4. Do your research - Check out non-fiction sources on your new topic. I’ve learned a lot about mermaid mythology just by Googling the subject–isn’t the information age great?! However, I’ve also read some books about mermaid legends and lore, such as “Among the Mermaids: Facts, Myths, and Enchantments from the Sirens of the Sea” by Varla Ventura.
  5. Follow blogs - These are one of the most often overlooked resources when writing in a new genre. While writing Amish fiction, I followed various blogs written by ex-Amish, and lately, I’ve begun following blogs by fans of mermaids. Not only are blogs an awesome place to find facts, opinions, and discussions about your subject, they also bring you closer to your target audience!
A golden-hour beach picture  from yesterday. Getting inspired for a new series has never been so much fun.;)

A golden-hour beach picture from yesterday. Getting inspired for a new series has never been so much fun.;)

Authors out there, do you write in more than one genre? If so, what tips do you have for a smooth transition? I’d love to hear your thoughts!

5 Writing Lessons Learned from Watching the VMAs

by Kristina Ludwig
Aug 25
By: Kristina Ludwig Posted: August 25, 2014 at 11:27 am

Last night, Antonio and I watched the VMAs. I adore these awards shows, not only for the elaborate performances and the glamour, but, of course, for the intrigues, conflicts, and awesome surprises!


This year’s VMAs were fun to watch, and, naturally, they inspired me to write this blog post. I believe that the various forms of the arts (music, drama, literature, and visual arts) influence each other, and there are many lessons we writers can learn from the VMAs. Here are five:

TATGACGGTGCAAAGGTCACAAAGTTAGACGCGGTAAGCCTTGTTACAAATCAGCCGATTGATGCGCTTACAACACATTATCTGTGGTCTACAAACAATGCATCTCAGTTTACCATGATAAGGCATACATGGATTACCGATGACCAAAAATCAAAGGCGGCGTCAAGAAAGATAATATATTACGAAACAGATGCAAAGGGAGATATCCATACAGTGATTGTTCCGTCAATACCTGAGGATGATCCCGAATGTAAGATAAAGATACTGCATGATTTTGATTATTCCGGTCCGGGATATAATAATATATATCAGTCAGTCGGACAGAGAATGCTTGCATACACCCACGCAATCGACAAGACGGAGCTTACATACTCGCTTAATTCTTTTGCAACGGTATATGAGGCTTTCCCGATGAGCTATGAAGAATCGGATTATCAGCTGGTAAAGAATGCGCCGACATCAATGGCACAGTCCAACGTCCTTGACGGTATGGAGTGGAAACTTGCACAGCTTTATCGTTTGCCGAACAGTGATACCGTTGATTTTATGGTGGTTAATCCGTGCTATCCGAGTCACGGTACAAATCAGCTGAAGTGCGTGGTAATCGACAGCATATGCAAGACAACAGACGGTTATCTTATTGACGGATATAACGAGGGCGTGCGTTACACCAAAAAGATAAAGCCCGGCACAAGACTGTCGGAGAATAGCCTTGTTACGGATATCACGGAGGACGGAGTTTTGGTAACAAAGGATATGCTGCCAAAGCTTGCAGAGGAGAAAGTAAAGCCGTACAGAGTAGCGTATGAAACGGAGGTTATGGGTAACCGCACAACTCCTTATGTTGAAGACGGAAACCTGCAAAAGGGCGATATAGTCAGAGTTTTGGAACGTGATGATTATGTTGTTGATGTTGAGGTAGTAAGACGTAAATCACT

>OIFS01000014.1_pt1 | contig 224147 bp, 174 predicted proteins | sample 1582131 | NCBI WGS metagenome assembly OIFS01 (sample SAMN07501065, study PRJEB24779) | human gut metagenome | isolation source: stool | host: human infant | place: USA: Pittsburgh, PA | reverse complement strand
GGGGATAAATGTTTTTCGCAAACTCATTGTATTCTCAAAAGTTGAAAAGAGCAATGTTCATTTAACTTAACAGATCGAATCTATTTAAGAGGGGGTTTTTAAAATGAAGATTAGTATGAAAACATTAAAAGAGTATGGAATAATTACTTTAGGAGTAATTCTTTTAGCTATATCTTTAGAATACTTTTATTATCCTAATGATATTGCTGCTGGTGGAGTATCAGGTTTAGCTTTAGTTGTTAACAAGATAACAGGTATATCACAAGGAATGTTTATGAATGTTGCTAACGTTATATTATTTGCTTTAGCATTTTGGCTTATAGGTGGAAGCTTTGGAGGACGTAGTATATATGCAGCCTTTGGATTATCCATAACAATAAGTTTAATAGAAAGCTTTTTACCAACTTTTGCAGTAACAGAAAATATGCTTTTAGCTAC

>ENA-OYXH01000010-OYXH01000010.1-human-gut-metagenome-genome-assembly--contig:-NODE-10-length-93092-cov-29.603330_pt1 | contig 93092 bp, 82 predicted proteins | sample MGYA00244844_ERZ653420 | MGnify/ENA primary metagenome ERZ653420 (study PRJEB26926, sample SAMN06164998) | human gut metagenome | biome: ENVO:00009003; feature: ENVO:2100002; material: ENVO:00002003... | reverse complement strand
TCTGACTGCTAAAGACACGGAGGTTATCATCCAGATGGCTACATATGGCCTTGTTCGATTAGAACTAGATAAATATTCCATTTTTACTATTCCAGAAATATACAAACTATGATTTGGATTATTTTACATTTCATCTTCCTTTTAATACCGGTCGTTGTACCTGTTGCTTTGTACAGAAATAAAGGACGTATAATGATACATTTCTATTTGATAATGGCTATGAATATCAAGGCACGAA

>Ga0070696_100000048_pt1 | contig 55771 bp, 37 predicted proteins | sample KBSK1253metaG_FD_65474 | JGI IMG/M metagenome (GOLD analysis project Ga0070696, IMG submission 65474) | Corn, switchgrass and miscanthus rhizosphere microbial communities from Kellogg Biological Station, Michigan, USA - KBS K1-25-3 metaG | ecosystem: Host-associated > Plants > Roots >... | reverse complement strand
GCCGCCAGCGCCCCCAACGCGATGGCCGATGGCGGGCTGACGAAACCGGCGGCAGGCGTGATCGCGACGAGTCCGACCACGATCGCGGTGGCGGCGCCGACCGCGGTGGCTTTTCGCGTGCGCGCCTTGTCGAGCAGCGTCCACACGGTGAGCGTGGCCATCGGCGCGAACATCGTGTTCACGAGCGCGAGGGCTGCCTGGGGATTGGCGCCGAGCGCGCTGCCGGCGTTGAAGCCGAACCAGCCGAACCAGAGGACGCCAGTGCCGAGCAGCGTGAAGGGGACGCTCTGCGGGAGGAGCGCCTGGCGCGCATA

1. Sex Sells - Nicki Minaj’s “Anaconda” performance raised some eyebrows, with the steamy twerking and blatantly sexual costumes. In fact, parts of the routine were totally inappropriate for the large population of pre-teen viewers. But let’s face it: There’s no denying the fact that sex sells. This is the same reason that, in literature, erotica books are best sellers. I’m not advocating switching your genre to erotica if you normally write clean romances, but I’m also not judging the artists who inject a healthy dose of sex into their books or music. As a YA writer, I like to keep my books clean and uplifting, but sexy art makes the world go round. ;)
  2. Conflict Equals Drama -  Speaking of Nicki Minaj, according to several articles, the “beef” between Nicki and Iggy Azalea is over. Last night, Iggy reportedly told Nicki backstage that she did great, and Nicki said “Thank you, baby.” But Iggy’s face during Nicki’s performances seemed to tell a different story. I don’t know about anyone else, but I saw a little conflict there, and I felt like the camera people were honing in on it. And why not? After all, conflict equals drama. It hooks viewers, and in literature, it keeps readers entertained and drives the story until the end. Creating rivalries and conflicts is so essential to writing that the great teachers continually emphasize the importance of “torturing the characters.” So don’t be afraid to torture yours!
  3. When in Doubt, Add a Little Humor - The announcers at the VMAs were so funny; I found myself giggling on and off the entire time. Just as the humor balanced out the performances, wardrobe malfunctions, and little dramas, adding some “comic relief” to our writing can provide readers with much-needed reprieves from the heavier stuff.
  4. A Lot of Work Goes into a Polished Product - The VMA performers had months of rehearsals, not to mention hours of prep-time to look and feel their best on the actual day. Just as they had to work hard to make it look easy, so must we writers. Multiple drafts, professional editing, beta readers, and constant practice allow us to present our most polished products every time!